Soft boxes came out with the idea being to reproduce a diffuse window light. The original light boxes in fact were hard shells with multiple lamps inside. Heavy, hard to move around and always used at a distance relatively far from the subject made for a convenient way to make a soft light for portraiture , and or fashion with use of speed lights.
With video becoming more popular and portable, the need for soft light weight rib mounted sewn fabric single source lightweight soft boxes ( rectangular and square) became the norm. The popular brands of the day were Photoflex, Chimera, and Plume.
The question that comes up often in forums is soft box or beauty dish?
The question should really be round or square?
Let’s look at what the differences are.
The diffuser,: it is placed between the light coming from the interior surfaces of the shell or reflector. Many have silver inserts, some have white added or painted white. Plume were the first to have interior baffles with a concentrated diffusion in the centre for even distribution towards the corners in the case of soft boxes.
Both soft boxes and beauty dishes are made to push the light in directions making use of the shape of the reflector. The light then is not only going forward from the flash if there is no baffle, but also at various angles with large amounts of scatter from the parabolic nature of the reflectors. An efficient reflector will be one that directs the light forward and the largest proportion of the light coming off the reflector is directed in an even but similar direction as the source. This is one reason why a true flash has a very different light quality than a small hot shoe flash inside a soft box or beauty dish.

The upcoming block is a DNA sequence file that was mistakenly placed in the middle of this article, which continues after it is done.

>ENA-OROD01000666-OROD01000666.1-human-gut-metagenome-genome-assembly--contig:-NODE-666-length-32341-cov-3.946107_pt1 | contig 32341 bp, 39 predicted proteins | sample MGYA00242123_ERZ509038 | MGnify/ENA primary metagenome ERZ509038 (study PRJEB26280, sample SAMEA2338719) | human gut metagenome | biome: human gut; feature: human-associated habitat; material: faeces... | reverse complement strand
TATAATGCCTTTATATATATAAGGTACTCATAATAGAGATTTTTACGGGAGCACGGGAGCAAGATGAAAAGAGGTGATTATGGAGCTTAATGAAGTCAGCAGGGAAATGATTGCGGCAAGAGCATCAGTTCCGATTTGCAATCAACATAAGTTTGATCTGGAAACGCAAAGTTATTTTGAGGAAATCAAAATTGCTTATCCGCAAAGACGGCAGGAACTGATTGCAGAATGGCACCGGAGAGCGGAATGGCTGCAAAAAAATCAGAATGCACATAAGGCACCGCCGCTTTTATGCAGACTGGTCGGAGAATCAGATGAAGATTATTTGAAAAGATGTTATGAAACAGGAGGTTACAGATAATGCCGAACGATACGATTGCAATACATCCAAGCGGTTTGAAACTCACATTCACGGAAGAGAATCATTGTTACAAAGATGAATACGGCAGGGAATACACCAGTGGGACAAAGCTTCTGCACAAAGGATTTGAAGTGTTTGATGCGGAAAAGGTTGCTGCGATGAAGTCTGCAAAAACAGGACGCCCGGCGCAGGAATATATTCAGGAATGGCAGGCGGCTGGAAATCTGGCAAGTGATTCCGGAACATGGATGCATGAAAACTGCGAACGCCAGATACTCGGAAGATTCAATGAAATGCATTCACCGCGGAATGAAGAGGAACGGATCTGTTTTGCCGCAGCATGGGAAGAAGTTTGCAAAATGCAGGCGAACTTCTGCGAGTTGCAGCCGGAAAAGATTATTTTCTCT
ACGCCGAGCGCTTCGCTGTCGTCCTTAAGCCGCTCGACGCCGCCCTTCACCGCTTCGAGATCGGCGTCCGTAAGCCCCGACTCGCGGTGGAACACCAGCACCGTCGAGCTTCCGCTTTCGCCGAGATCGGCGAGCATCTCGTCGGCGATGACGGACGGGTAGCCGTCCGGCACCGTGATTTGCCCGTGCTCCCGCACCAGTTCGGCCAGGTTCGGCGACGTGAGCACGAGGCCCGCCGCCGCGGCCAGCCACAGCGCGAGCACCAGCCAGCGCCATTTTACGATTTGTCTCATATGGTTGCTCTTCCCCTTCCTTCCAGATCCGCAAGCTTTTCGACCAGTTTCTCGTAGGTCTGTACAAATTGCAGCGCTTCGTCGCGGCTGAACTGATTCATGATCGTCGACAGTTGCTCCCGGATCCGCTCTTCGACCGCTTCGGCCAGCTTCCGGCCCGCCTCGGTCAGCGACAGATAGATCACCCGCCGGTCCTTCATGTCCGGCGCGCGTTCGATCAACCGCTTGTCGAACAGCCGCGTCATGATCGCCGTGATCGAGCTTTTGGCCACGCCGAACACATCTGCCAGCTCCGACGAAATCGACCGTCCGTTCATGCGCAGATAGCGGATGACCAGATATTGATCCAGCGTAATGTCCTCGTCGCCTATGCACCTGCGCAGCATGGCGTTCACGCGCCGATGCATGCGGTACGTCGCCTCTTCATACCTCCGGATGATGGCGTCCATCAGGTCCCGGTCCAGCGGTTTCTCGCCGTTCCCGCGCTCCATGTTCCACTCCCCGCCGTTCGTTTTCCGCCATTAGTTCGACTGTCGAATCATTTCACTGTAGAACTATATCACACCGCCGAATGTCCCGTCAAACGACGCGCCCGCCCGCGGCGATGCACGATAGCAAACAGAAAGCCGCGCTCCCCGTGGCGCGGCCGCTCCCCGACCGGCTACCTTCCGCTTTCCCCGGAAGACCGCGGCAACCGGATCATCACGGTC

When the light strikes the diffuser surface it will be reduced in intensity as well as redirect some of the light radiating outwards from the translucent fabric (or surface) to some degree. This redirection will have little consequence if not in very close proximity.
When the light source is large, and close relative to the subject this is what makes the shadow transitions gradual. It is the size of the source and distance to subject that appear soft as the transitions are gradual. Some confuse this with lower contrast which it is not. In fact the light if very close will be quite bright on the close side and possibly relatively dark in the shadows even though the transition is subtle between the two.
The effect of the size of the light relatively large compared to the subject is termed wrap or light wrapping. The speed at which the change happens is exactly what you want to watch for if you have modelling lights that represent the flash. The difference of only a few inches makes a huge difference. There is a point at which the light is too large, the skin texture is too filled thus lacks life. Moving the light back a few inches or turning it away can reveal the missing texture, and have more defined specular highlights.
The further you move the light away the less wrap you will have, as it’s size relation will become equal, and the light will fill less due to the collimation of the light.
Back to the question of round or rectangular diffusors.
When you are in close proximity, the geometry of the surface becomes the crucial factor when the light is used on beauty and portraits.
Since you know the diffusion effect of the surface is only significant when in very close range of the subject and the size is larger than the subject , the direction combined with the edge effect is what will determine the graduation of light and the shadow transitions.
While it is not obvious at first, think about the distance from a round source compared to a rectangular soft box. The nose shadows if front lit with a round source are equidistant. Square and rectangular lights have a variable that causes double shadows around the nose under the same light direction. Rectangular lights can be used from oblique angles where the distance will make the shadow shapes more or less equal, yet front or normal beauty light will almost always be questionable due to cross shadows.
There you have it, round for front or beauty lighting, rectangular for oblique side lighting or very high with some distance to subject.